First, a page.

Shelly Bay development cancelled after years of protest as Sir Peter Jackson buys land

The controversial plan to develop Wellington's Shelly Bay has been cancelled after years of protests and opposition.

The land has been bought by Hollywood director Sir Peter Jackson, who plans to let it return to its natural state.

The waters around Shelly Bay are shimmering on the first day of spring, and the new season brings a new future for the old Air Force base.

"I'm still a little bit speechless... a little bit gobsmacked," said Shelly Bay protestor Anaru Mepham.

That's because after years of protesting, Mepham finally received the news he was after - development plans for the site have been ditched. 

"I think it's fabulous news and it has been a victory long in the making actually."

The Wellington Company, led by Ian Cassels, has pulled the pin on its half-billion-dollar plan to turn the site into 700 apartments.

In a statement, Cassels said the decision to step away from the development was not an easy one and was carefully considered.

"I was looking forward to seeing an increase in affordable housing with this development. I'm disappointed to see that go, but I'm looking forward to seeing other opportunities come through," said Wellington mayor Tory Whanau.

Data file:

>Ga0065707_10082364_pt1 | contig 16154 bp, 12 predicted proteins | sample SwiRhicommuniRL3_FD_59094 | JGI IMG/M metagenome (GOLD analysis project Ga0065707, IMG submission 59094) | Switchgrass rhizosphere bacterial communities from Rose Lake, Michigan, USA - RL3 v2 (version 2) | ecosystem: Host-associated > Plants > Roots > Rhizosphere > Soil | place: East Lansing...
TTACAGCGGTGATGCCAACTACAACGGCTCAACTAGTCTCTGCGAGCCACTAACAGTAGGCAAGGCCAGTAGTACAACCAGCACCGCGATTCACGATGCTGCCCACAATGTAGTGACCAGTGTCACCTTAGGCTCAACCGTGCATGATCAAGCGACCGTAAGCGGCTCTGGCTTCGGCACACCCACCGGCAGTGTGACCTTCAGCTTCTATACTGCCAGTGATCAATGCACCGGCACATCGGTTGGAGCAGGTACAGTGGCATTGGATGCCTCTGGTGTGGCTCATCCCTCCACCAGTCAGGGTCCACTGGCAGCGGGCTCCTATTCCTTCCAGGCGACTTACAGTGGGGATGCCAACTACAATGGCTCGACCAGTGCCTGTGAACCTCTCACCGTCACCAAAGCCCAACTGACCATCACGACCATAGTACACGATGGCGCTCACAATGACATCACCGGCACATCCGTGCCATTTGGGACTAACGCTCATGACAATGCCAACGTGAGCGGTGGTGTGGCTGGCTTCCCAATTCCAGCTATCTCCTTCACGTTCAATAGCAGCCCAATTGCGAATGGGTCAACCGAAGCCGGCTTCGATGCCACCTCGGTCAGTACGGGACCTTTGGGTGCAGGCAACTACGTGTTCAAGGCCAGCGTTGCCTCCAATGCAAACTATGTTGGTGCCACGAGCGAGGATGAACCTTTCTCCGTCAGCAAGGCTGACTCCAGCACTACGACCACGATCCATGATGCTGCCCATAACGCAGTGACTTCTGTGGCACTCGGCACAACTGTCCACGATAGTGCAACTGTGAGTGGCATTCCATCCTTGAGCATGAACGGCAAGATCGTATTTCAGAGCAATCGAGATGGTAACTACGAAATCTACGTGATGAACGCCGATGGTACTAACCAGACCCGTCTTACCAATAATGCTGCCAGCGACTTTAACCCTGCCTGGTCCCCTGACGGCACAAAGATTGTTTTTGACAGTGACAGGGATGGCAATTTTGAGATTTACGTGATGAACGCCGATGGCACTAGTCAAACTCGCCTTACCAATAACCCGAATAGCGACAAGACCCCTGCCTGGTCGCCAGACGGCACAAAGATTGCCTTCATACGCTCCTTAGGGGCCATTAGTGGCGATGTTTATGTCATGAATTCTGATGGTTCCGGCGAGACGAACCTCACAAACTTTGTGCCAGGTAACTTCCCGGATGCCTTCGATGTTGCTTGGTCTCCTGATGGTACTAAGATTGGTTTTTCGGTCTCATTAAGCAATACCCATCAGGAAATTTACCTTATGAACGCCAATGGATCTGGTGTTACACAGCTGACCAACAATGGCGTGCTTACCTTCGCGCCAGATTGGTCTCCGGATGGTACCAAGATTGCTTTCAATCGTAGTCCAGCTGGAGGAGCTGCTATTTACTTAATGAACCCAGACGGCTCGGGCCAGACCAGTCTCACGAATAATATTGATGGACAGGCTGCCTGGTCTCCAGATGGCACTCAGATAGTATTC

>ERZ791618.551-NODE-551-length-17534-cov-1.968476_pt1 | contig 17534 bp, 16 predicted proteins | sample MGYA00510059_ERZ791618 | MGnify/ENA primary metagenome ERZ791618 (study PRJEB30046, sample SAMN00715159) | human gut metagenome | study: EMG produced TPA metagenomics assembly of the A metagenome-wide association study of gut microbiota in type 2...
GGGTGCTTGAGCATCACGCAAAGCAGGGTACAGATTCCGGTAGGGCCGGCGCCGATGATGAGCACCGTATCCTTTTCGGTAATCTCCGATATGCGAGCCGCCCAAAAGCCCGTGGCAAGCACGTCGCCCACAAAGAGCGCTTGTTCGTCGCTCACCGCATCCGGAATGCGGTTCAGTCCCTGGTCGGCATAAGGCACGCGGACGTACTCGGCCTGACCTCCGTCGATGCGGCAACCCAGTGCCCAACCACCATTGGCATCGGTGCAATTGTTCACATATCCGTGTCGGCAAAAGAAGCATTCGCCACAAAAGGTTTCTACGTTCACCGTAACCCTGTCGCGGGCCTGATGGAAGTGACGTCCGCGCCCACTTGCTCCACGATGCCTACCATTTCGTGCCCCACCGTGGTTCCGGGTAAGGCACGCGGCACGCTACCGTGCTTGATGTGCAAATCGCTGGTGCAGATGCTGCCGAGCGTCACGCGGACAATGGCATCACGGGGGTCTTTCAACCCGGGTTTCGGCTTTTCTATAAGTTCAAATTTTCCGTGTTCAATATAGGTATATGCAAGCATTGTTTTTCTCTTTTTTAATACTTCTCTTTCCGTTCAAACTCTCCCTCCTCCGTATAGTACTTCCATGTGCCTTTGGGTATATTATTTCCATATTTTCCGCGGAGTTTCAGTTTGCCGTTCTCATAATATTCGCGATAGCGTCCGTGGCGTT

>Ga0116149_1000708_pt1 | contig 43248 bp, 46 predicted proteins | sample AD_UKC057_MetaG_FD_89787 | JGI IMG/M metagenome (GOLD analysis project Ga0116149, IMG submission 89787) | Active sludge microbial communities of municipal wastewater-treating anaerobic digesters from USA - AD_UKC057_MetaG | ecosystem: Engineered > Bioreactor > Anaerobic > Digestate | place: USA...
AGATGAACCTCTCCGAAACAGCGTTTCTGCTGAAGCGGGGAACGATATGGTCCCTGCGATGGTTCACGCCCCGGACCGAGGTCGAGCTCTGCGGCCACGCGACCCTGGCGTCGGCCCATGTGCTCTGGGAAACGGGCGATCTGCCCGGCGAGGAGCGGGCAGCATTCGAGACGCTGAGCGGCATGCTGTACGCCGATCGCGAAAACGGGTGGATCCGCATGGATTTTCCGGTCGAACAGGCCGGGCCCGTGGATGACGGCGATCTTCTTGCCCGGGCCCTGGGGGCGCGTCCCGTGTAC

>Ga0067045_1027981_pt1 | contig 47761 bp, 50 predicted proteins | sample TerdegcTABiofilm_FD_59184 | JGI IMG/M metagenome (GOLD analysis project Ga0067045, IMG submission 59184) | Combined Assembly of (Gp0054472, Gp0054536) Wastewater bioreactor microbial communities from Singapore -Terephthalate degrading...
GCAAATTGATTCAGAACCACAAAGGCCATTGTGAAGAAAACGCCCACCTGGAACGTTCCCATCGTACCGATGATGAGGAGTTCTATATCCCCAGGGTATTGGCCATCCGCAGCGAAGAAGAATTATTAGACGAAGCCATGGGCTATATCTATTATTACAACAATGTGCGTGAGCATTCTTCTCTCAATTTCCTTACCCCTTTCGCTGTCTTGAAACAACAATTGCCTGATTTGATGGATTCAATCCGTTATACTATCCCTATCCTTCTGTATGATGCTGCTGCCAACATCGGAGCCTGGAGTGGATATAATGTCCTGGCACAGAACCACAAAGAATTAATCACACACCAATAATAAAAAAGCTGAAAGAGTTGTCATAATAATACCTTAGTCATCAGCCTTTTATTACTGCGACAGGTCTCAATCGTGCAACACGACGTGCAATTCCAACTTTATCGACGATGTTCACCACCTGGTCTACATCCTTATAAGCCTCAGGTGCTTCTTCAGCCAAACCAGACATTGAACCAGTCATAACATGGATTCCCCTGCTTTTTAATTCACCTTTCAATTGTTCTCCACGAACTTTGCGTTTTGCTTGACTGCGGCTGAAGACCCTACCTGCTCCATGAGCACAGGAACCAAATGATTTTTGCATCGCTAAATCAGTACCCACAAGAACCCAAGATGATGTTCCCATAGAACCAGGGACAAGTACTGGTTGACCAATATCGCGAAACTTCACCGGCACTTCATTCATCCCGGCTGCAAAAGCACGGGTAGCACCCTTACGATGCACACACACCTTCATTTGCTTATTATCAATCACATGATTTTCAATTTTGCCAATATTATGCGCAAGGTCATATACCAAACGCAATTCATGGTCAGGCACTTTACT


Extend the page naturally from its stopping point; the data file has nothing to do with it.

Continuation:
The land was occupied by Mau Whenua, a group of Taranaki Whānui iwi members, who weren't happy with the decision to sell the land to Cassels.

Mau Whenua were evicted after 525 days.

Meanwhile in June, a fire destroyed a warehouse and the site was cordoned off due to asbestos.

That meant the local Chocolate Fish cafe had to close for the foreseeable future.

"The last three months have been horrible, just horrible," said Chocolate Fish owner John Pennington.

"But this news today just feels great," he told Newshub.

A fire destroyed a landmark building at Shelly Bay in June.
A fire destroyed a landmark building at Shelly Bay in June. Photo credit: Newshub.

New owners Sir Peter Jackson and his partner Dame Fran Walsh plan to turn Shelly Bay into a recreational place for the community.

In a statement they said: "It's a wonderful coastline that holds a great deal of cultural and historical significance. Suffice to say we are looking forward to restoring the natural beauty of the bay."

"They have a heart for their community and a heart for their people," Mepham told Newshub.

"I feel that the community around Shelly Bay will probably be quite happy as well," said Whanau.

And two Hollywood heavyweights have rolled the end credits on what has been a long-running saga.